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J Surg Educ. 2011 Mar-Apr;68(2):148-54. doi: 10.1016/j.jsurg.2010.11.005. Epub 2011 Jan 13.

Training surgical skills using nonsurgical tasks--can Nintendo Wii™ improve surgical performance?

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Royal College of Surgeons in Ireland, Dublin, Ireland.



It has been suggested that abilities in nonsurgical tasks may translate to the surgical setting, with video gaming attracting particular attention because of the obvious similarities in the skills required. The aim of this study was to assign laparoscopic novices prospectively to receive a period of structured practice on the Nintendo Wii™ (Nintendo of America, Inc, Redmond, Washington) and compare their performance of basic laparoscopic tasks before and after this session to control subjects.


In all, 22 medical students with no prior laparoscopic or video game experience were recruited to the study. They were randomized into 2 groups: group 1 served as the control and group 2 was the Wii™ group. All subjects performed 2 physical (bead transfer and glove cutting) and 1 virtual laparoscopic simulated tasks on the ProMIS surgical simulator (Haptica, Boston, Massachusetts). Performance metrics were measured. The same tasks were repeated an average of 7 days later, and between the 2 sessions, the subjects in the Wii™ group had structured practice sessions on the Wii™ video game.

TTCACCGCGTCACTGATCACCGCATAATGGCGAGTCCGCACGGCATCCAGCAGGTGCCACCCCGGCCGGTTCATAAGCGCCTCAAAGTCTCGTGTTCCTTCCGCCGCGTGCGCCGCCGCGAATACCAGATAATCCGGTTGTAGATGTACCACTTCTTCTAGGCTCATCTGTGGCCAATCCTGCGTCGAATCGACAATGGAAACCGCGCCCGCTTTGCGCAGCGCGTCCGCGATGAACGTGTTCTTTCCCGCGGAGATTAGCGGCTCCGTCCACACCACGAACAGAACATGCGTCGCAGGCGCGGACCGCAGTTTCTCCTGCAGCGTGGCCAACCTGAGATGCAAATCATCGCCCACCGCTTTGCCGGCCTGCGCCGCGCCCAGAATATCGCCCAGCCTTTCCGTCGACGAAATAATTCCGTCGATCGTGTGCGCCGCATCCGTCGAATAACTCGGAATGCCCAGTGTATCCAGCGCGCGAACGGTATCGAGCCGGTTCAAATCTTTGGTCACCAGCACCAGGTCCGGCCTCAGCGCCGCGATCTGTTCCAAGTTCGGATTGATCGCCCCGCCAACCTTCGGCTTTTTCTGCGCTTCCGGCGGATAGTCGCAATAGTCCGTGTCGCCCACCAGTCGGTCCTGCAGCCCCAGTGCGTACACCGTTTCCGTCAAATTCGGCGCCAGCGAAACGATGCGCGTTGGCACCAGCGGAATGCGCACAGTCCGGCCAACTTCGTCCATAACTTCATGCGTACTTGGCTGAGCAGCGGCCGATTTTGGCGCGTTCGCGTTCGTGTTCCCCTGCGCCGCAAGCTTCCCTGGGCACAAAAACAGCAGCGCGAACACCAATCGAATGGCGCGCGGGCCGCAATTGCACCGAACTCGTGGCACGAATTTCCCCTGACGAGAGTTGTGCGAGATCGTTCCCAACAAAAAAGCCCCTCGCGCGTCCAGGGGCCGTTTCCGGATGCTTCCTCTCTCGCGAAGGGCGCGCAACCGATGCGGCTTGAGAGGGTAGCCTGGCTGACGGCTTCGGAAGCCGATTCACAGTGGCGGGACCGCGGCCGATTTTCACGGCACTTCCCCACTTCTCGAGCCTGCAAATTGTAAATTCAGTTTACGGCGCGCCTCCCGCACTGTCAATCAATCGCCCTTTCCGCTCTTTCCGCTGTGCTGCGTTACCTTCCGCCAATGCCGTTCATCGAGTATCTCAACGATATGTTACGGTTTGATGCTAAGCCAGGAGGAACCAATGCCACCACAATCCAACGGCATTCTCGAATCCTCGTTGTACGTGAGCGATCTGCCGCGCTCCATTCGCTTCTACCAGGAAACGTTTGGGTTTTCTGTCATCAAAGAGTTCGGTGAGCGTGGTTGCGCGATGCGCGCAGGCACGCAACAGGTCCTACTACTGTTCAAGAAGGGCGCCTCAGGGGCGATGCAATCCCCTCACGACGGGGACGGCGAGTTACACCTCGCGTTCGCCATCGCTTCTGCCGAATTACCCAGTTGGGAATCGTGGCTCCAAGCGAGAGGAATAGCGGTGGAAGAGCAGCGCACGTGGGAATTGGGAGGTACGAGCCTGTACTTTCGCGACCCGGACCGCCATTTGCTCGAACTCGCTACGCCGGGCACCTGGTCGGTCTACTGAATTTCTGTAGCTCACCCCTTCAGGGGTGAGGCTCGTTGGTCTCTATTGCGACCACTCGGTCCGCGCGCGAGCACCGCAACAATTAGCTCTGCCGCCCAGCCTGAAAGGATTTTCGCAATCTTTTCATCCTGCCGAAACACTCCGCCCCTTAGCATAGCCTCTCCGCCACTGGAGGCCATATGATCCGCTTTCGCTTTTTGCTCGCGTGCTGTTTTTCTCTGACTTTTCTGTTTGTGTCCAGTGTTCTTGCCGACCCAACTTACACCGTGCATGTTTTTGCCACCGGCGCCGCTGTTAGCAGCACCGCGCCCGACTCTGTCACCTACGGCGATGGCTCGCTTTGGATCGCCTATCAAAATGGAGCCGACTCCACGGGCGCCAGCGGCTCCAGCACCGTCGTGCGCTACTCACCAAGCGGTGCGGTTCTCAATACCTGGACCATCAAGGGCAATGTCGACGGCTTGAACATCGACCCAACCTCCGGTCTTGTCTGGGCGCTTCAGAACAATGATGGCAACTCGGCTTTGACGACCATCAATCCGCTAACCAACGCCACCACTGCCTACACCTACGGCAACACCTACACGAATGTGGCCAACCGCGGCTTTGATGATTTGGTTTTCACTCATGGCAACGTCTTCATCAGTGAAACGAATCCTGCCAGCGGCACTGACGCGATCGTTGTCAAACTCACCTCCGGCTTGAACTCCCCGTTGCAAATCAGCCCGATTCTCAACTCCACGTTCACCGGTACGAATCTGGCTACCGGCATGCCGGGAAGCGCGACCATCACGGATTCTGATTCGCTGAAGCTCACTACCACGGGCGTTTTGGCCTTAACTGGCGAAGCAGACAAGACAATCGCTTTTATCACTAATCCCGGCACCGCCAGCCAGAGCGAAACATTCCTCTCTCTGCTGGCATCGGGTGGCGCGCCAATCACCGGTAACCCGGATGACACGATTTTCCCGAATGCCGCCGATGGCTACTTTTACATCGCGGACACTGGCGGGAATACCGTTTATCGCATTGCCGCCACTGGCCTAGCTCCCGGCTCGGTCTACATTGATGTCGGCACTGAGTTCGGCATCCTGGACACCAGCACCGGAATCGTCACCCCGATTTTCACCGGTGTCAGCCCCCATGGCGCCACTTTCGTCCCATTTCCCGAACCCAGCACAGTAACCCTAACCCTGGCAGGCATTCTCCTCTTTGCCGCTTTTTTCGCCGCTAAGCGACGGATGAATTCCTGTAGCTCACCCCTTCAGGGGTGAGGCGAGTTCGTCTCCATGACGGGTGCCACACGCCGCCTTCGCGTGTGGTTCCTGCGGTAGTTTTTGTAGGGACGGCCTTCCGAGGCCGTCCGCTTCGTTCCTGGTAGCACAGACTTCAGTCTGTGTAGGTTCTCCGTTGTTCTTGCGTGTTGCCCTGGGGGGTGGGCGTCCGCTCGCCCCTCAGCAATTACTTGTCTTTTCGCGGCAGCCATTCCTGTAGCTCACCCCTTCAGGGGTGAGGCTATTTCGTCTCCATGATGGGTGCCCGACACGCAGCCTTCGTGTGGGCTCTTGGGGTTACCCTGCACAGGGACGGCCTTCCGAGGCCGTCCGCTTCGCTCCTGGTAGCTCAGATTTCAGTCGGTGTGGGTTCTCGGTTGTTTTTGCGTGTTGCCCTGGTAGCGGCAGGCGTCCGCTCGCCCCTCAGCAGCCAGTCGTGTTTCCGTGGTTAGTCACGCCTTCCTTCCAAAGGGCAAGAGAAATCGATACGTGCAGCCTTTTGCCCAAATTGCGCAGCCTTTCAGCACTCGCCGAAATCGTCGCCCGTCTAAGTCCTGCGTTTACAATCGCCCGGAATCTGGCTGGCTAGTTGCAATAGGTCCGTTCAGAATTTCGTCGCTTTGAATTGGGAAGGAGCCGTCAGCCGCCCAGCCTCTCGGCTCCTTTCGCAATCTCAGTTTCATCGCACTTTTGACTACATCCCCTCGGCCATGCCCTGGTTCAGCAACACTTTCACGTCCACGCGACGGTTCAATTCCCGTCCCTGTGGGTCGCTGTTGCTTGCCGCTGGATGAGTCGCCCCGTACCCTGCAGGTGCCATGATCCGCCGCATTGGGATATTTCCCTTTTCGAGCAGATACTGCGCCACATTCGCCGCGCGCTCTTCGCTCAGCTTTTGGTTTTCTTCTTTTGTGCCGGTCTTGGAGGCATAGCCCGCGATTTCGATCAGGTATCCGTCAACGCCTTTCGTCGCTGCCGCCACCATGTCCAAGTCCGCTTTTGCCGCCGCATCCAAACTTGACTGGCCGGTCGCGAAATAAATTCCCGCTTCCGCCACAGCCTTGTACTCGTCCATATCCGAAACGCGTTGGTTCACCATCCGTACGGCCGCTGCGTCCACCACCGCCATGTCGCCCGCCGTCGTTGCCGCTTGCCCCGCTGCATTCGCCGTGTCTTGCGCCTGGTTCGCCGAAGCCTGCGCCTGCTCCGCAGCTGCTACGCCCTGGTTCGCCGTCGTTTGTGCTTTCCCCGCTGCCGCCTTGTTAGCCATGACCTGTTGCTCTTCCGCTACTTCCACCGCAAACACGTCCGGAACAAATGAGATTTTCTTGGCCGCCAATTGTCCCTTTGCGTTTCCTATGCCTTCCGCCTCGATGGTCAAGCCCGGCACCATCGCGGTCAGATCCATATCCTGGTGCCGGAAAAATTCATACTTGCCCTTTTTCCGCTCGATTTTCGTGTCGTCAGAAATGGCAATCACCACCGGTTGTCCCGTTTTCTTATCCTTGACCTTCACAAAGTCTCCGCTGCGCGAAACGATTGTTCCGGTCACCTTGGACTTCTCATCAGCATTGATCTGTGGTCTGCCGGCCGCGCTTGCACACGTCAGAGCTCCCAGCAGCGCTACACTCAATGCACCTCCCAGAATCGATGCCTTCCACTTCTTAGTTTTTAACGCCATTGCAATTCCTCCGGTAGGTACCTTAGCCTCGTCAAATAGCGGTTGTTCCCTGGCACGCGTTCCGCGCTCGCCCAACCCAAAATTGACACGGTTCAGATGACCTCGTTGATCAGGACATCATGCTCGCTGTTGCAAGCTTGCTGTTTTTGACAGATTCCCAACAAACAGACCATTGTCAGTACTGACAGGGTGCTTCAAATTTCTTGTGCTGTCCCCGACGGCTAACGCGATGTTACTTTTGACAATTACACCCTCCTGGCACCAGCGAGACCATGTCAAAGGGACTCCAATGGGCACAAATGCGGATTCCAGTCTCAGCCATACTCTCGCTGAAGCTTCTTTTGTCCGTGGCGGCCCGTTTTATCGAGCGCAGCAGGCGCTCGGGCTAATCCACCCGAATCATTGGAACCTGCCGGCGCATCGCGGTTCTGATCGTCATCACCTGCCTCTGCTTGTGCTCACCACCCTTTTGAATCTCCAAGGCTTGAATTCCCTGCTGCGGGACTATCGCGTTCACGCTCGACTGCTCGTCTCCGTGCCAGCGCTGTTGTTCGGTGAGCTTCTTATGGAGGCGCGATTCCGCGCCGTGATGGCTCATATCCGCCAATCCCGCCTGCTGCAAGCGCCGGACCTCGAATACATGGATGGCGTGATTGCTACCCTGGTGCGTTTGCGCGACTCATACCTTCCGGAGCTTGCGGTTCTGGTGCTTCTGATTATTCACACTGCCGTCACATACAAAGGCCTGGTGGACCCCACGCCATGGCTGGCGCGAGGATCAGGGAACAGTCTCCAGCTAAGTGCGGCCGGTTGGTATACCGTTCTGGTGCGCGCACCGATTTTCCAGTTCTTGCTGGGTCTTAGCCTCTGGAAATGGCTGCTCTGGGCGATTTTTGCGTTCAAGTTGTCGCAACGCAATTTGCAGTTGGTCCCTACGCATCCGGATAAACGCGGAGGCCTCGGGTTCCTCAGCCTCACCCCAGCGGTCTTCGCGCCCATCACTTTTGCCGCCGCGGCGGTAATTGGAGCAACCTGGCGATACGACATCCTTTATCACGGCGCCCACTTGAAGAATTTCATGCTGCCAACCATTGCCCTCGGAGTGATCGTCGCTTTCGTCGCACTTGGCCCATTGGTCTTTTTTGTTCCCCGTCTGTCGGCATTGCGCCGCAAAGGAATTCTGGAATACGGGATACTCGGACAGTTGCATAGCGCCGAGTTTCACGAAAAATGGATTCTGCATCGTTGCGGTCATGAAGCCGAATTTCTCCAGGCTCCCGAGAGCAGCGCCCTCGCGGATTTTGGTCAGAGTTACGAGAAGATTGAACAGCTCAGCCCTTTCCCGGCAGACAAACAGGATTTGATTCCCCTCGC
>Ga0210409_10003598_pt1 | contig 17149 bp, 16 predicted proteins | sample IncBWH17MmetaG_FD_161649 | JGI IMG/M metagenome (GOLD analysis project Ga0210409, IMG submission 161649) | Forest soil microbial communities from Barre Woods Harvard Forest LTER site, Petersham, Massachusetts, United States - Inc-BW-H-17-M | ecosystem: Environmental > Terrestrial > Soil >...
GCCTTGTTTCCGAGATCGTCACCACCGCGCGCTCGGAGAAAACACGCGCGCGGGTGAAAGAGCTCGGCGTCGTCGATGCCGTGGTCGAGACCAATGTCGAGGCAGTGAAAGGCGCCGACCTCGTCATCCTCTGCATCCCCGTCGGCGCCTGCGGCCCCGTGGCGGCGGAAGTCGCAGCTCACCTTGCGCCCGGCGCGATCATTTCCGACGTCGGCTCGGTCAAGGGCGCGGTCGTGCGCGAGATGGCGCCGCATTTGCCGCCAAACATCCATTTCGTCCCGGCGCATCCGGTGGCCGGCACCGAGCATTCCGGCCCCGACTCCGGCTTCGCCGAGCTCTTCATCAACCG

Taken together, all subjects improved their performance significantly from session 1 to session 2. For the physical tasks, the Wii™ group performed better on session 2 for all metrics but not significantly. The Wii™ group showed a significant performance improvement for one metric in the bead transfer task compared with controls. For the virtual task, there was no significant improvement between sessions 1 and 2.


The novice subjects demonstrated a steep learning curve between their first and second attempts at the laparoscopic tasks. Practicing on the Wii™ was associated with a trend toward a better performance on session 2, although the difference was not significant. This finding suggests that a more intensive practice schedule may be associated with a better performance, and we propose that training on non-surgical tasks may be a cheap, convenient, and effective addition to current training curricula.

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